* Human judgment is provided where assessment results suggest specific actions on the part of the test taker or the specification of interventions to modify a situation and will never be replaced by technology alone.

STAYING CURRENT, KEEPING UPDATED

The speed of change in the availability and use of technology in education continues to accelerate. Because of these changes, it is important for professionals to keep tabs on the latest developments in the assessment and technology areas. Information on web sites frequently is expanded and updated faster than information in print format. For these reasons, the following web sites should be checked periodically to identify new and important information related to assessment and the use of technology.

* American Counseling Association (http://www.counseling.org)

* American Educational Research Association (http://www.aera.net)

* American Psychological Association in Science Directorate (http://www.apa.org/science)

* American Speech Language Hearing Association (http://www.asha.org)

* Association for Assessment in Counseling (http://www.aac.ncat.edu)

* Association of Test Publishers(ATP) (http:/www.testpublishers.org)

* Consortium for Equity in Standards and Testing (CTEST) (http://www.csteep.bc.edu/ctest)

* Council for Exceptional Children, Directory of Current Projects in Assessment (http://www.cec.sped.org/osep/6assessm.htm)

* Education Commission of the States (http://www.ecs.org)

* ERIC Clearinghouse on Assessment and Evaluation (http://www.ericae.net)

* ERIC Clearinghouse on Counseling and Student Services (http://www.uncg.edu/edu/ericass) * Joint Committee on Testing Practices (http://www.apa.org/science/jctpweb.html)

* National Assessment of Educational Progress (http://www.nces.ed.gov/naep)

* National Assessment of Educational Progress (http://www.ed.gov/pubs/ncesprograms/assessment/%20surveys/naep.html)

* National Association of School Psychologists (http://www.naspweb.org)

* National Association of Test Directors (http://www.natd.org)

* National Center on Educational Outcomes (http://www.coled.wmn.edu/nceo)

* National Center for Education Statistics (http://www.nces.ed.gov/index.html)

* National Center for Research on Evaluation, Standards, and Student Testing (CRESST) (http://cresst96.cse.ucla.edu/index.htm)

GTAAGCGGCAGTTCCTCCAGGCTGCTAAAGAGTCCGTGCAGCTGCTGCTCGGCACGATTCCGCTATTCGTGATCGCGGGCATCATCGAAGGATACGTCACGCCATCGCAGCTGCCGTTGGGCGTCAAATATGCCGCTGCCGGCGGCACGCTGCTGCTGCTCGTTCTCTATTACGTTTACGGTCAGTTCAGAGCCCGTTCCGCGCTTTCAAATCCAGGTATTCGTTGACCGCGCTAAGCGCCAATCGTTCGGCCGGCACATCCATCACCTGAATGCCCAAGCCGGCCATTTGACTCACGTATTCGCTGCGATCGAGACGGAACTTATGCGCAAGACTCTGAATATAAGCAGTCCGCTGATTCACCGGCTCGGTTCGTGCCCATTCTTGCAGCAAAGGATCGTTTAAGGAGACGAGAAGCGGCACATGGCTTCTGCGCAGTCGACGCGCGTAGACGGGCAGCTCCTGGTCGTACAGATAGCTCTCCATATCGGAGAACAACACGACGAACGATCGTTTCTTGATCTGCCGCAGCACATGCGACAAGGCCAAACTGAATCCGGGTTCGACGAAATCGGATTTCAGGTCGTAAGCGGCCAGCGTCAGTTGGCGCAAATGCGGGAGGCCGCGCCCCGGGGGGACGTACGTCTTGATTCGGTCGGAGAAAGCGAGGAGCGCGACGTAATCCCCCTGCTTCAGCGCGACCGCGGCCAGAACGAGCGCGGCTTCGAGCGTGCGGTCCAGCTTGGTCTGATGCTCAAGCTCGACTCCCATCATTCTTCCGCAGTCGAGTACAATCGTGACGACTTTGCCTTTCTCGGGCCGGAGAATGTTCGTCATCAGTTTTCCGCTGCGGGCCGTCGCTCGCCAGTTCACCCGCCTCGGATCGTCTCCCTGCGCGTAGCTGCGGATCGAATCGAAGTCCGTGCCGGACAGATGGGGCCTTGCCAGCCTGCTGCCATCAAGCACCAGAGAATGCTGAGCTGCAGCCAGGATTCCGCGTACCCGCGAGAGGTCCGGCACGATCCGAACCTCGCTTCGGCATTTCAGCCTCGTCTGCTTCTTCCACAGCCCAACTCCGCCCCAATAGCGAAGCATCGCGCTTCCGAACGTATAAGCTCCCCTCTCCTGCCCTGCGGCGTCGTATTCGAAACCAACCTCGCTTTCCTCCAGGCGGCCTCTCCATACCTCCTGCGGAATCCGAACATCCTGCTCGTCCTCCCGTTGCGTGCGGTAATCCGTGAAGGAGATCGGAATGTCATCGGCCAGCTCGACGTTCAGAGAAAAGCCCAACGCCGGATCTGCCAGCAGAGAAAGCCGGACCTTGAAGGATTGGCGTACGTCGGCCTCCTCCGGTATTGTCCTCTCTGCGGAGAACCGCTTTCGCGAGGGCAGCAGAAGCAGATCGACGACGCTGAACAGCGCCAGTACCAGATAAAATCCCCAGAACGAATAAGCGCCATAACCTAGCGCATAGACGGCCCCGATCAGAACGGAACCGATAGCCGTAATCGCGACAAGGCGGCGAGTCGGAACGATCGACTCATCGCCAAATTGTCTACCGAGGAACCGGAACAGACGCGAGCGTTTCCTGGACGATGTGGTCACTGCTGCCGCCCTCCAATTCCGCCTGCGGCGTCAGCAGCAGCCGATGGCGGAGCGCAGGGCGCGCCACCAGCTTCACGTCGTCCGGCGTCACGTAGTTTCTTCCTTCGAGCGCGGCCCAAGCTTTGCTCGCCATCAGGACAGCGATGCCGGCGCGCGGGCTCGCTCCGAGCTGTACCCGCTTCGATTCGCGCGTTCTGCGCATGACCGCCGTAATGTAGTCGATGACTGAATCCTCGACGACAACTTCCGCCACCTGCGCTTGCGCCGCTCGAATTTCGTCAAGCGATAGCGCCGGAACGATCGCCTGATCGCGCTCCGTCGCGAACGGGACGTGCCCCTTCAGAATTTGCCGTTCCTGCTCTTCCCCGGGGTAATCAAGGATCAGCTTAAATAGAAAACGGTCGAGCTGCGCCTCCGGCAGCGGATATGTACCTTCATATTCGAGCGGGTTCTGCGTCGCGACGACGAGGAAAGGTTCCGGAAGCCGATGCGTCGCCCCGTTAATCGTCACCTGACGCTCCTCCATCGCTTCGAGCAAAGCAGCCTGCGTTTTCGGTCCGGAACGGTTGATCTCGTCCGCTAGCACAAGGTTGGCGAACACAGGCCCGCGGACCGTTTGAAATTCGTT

* National Council for Measurement in Education (http://www.ncme.org)

THE JOURNEY CONTINUES

Technology provides enabling tools for educators and counselors in locating information on assessment, organizing and maintaining test information, building relationships between and among test results and counseling and guidance interventions, using alternative assessment techniques, assessing difficult areas and higher order skills, introducing efficiencies into the assessment situation, and reaching audiences that are not normally accessible without the availability of certain technologies. Clearly technology, used properly and creatively, can advance opportunities for individuals and guide them through a journey where they can flourish.

REFERENCES

American Association for Counseling and Development. (1989). Responsibilities of Users of Standardized Tests. Alexandria, VA: Author.

American Educational Research Association, American Psychological Association, and National Council on Measurements in Education. (1999). Standards for Educational and Psychological Testing. Washington, DC: American Educational Research Association.

Anastasi, Anne (1988). Psychological Testing. New York, NY: Macmillan Publishing Company.

Anderson, R.E. & Ronnkvist, A. (1998). The Presence of Computers in American Schools, Center for Research on Information Technology and Organizations, University of California, Irvine and The University of Minnesota, June, 1999.

Joint Committee on Testing Practices. (1988). Code of Fair Testing Practices in Education. Washington DC: National Council on Measurement in Education.

Market Data Retrieval. (1999). Technology in Education, 1999. Shelton, CT: Author.

Sampson, J.P., Jr., Using the Internet to Enhance Testing in Counseling, Journal of Counseling and Development, Journal of Counseling and Development, Summer, 2000.

U.S. Department of Education, National Center for Education Statistics, The Condition of Education 1998, NCES 1999-011. Washington. DC: U.S. Government Printing Office.

Wiggins, Grant P. (1993). Assessing Student Performance: Exploring the Purpose and Limits of Testing. San Francisco, CA: Jossey-Bass Publishers.